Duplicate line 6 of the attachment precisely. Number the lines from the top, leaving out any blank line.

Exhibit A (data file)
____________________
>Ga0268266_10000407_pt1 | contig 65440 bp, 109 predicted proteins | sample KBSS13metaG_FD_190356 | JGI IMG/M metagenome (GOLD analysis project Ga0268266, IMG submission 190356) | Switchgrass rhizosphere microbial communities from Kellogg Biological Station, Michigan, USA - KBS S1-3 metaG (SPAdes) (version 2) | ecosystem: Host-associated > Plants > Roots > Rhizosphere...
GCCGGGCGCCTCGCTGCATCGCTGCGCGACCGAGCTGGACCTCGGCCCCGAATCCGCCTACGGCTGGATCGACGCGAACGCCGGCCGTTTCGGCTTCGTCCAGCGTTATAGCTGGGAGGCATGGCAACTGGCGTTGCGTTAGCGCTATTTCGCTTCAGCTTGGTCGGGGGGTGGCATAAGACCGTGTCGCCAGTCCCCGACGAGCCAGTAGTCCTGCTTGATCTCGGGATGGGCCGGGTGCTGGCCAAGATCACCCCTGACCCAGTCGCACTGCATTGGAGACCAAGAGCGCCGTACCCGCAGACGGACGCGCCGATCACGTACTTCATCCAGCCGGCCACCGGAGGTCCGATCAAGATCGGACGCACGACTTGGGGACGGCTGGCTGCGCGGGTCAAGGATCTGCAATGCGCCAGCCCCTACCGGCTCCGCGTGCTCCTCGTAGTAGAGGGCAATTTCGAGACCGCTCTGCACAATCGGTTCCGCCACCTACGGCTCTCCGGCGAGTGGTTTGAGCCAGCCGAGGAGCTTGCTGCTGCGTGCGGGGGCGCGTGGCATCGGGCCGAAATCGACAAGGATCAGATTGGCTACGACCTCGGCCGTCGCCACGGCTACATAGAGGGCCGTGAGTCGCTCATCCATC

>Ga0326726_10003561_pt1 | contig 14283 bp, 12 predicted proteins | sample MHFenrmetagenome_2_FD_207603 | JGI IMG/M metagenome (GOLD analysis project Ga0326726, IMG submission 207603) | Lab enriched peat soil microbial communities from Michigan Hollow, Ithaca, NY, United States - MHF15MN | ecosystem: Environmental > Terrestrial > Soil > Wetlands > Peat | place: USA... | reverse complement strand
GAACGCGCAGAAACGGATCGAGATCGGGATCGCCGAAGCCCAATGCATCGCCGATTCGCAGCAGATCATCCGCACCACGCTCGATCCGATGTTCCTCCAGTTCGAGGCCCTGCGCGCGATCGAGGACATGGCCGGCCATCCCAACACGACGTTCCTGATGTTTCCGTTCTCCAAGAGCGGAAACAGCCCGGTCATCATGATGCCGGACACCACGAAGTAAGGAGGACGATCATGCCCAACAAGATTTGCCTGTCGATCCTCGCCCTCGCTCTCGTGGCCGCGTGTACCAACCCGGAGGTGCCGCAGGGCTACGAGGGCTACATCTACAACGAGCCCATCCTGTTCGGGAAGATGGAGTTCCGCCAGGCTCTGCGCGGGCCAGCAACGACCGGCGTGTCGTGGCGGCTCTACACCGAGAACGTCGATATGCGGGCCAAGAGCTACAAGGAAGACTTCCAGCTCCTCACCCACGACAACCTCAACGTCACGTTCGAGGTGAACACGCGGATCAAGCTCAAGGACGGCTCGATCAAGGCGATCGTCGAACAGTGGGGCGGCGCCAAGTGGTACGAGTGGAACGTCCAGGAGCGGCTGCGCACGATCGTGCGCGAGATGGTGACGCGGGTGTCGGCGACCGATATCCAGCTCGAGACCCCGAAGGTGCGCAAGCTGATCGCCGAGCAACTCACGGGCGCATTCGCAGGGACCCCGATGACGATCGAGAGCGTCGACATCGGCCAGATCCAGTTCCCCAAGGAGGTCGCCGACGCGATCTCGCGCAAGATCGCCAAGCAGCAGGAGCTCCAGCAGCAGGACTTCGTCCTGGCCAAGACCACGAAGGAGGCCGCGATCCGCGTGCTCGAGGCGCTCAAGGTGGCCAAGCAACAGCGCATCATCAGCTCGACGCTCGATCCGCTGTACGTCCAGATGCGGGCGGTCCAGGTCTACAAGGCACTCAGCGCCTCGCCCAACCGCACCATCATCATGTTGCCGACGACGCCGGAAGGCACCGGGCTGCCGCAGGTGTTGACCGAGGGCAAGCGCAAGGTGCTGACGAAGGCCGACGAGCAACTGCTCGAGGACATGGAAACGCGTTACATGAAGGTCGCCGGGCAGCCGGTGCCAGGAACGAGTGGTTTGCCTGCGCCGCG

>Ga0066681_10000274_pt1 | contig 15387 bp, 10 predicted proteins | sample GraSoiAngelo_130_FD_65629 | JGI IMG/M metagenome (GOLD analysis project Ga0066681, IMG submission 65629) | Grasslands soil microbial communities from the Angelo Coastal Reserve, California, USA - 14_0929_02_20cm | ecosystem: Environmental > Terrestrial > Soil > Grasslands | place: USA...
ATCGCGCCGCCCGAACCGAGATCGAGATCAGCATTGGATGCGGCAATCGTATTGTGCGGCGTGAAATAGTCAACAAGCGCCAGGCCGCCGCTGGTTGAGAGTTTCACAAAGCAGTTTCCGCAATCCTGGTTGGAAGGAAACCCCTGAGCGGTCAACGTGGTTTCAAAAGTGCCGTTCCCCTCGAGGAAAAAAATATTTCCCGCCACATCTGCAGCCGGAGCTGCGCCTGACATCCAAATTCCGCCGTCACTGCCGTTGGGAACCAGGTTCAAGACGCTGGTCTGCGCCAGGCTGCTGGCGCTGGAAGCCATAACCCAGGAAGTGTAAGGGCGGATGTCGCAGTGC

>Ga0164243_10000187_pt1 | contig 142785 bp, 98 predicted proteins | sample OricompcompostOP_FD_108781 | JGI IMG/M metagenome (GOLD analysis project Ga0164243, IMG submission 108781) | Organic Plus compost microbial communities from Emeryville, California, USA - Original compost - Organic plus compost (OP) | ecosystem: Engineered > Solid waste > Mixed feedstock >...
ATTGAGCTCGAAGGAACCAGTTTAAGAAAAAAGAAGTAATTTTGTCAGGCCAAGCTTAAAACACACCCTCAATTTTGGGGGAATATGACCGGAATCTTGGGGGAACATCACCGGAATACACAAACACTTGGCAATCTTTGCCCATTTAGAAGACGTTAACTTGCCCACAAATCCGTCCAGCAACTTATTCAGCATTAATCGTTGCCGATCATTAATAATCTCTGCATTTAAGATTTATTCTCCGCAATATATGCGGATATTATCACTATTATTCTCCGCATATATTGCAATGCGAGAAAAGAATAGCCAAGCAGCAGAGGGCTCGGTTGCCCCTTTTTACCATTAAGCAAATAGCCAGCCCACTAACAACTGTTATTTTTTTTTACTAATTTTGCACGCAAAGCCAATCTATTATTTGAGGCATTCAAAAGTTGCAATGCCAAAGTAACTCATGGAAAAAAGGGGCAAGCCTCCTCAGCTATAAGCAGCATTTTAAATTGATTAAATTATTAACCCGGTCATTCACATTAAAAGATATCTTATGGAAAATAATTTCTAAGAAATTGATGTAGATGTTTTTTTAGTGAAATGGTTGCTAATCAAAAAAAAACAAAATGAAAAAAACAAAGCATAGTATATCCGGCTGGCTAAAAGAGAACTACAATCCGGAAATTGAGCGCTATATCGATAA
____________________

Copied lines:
ATCGCGCCGCCCGAACCGAGATCGAGATCAGCATTGGATGCGGCAATCGTATTGTGCGGCGTGAAATAGTCAACAAGCGCCAGGCCGCCGCTGGTTGAGAGTTTCACAAAGCAGTTTCCGCAATCCTGGTTGGAAGGAAACCCCTGAGCGGTCAACGTGGTTTCAAAAGTGCCGTTCCCCTCGAGGAAAAAAATATTTCCCGCCACATCTGCAGCCGGAGCTGCGCCTGACATCCAAATTCCGCCGTCACTGCCGTTGGGAACCAGGTTCAAGACGCTGGTCTGCGCCAGGCTGCTGGCGCTGGAAGCCATAACCCAGGAAGTGTAAGGGCGGATGTCGCAGTGC